SB 1070, SCOTUS, Friendly House, and a Ray of Hope
|Judge Bolton: Will 1070's worst elements once more be halted by her?|
There's one general conclusion I have after reading and re-reading the transcript of Wednesday's oral argument before the U.S. Supreme Court over Senate Bill 1070: Latinos and their allies cannot rely on the federal government or the courts for a long term solution to the overt bigotry that spawned SB 1070.
Ultimately, any solution will be a political one. What's needed is the attainment of raw political power. Because if Latinos are represented in this state's political hierarchy in a manner consistent with their being one-third of the population, we will be able to repeal 1070 and beat down its advocates.
I say this because the consensus among pundits, reporters and legal experts of today's oral argument is that section 2(b) of the law -- the "breathing while brown" section -- likely will be green-lighted by the Supremes. That's the part requiring cops to check immigration status for "any lawful stop, detention or arrest" where "reasonable suspicion" exists that a person is unlawfully present.
Based on questions asked by the justices during the hearing, it's also anticipated that section 6 will be un-enjoined. That section allows a police officer to arrest someone without a warrant if he or she has probable cause to believe that, "The person to be arrested has committed any public offense that makes the person removable from the United States."
These sections were crafted by 1070's author, Kansas Secretary of State Kris Kobach, and pimped by recalled former state Senate President Russell Pearce for the express intent of profiling Latinos.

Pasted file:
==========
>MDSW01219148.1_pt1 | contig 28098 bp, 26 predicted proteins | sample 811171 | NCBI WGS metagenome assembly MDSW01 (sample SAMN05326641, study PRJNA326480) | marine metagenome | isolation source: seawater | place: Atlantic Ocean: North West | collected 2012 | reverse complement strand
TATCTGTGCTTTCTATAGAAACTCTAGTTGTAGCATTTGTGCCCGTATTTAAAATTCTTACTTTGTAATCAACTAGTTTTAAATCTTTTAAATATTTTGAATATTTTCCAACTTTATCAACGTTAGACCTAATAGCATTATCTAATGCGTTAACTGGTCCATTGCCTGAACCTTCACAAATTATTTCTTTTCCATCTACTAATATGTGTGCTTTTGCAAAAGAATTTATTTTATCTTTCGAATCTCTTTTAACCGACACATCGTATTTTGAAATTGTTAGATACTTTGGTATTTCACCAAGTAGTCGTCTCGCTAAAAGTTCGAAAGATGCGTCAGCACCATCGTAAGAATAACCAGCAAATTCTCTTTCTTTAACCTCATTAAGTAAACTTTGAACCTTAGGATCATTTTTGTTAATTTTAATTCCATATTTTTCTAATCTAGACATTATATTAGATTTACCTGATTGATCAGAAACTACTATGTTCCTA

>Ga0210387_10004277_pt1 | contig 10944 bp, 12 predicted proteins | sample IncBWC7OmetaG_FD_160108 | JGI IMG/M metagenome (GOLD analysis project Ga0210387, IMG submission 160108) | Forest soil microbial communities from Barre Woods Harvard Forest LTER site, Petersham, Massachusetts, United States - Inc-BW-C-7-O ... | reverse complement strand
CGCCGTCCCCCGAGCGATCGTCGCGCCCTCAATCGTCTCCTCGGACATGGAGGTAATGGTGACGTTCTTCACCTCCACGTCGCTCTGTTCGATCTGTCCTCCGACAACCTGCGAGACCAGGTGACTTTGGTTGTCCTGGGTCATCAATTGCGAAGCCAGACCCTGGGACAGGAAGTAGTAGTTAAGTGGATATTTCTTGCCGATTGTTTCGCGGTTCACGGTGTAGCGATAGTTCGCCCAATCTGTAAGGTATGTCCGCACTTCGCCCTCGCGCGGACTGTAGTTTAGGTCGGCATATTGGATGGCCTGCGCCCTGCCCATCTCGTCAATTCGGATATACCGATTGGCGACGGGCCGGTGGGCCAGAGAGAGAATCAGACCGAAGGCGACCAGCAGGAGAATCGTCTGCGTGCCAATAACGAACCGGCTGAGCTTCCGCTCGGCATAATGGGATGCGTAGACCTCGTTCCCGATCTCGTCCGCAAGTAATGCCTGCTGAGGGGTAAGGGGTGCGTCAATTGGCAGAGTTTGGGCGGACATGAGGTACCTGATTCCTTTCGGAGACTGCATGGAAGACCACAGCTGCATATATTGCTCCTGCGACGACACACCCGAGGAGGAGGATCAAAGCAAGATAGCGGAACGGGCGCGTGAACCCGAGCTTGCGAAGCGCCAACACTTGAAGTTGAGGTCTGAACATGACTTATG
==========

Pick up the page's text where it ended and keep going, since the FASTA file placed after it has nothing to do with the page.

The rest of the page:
But because the justices are looking at 1070 through the narrow prism of whether or not these sections are preempted by federal immigration law, it's expected that the injunctions on 2(b) and 6 will be lifted.
Sections 3 and 5(c) may remain enjoined. The first makes it a state crime for an alien not to register and not carry the proper immigration documents (it's already a federal crime). The second makes it a crime for anyone in the country unlawfully to seek work.
Getting through the transcript is a depressing slog. But there is some hope. And that is conveyed, oddly, by Chief Justice John Roberts, not long after U.S. Solicitor General Donald Verrilli stands before him.
"No part of your argument has to do with racial or ethnic profiling, does it?" Roberts asks, later confirming, "Okay, so this is not a case about ethnic profiling."
See, the government's argument is this: Immigration law is our thing, and the states can't touch it unless we give them a permission slip, through information sharing programs like Secure Communities, wherein everyone booked into a jail has their immigration status checked.
The Supremes didn't seem to be buying that argument, with Justice Sonia Sotomayor now famously telling Virrili, in regards to 2(b), "You can see it's not selling very well -- why don't you try to come up with something else?"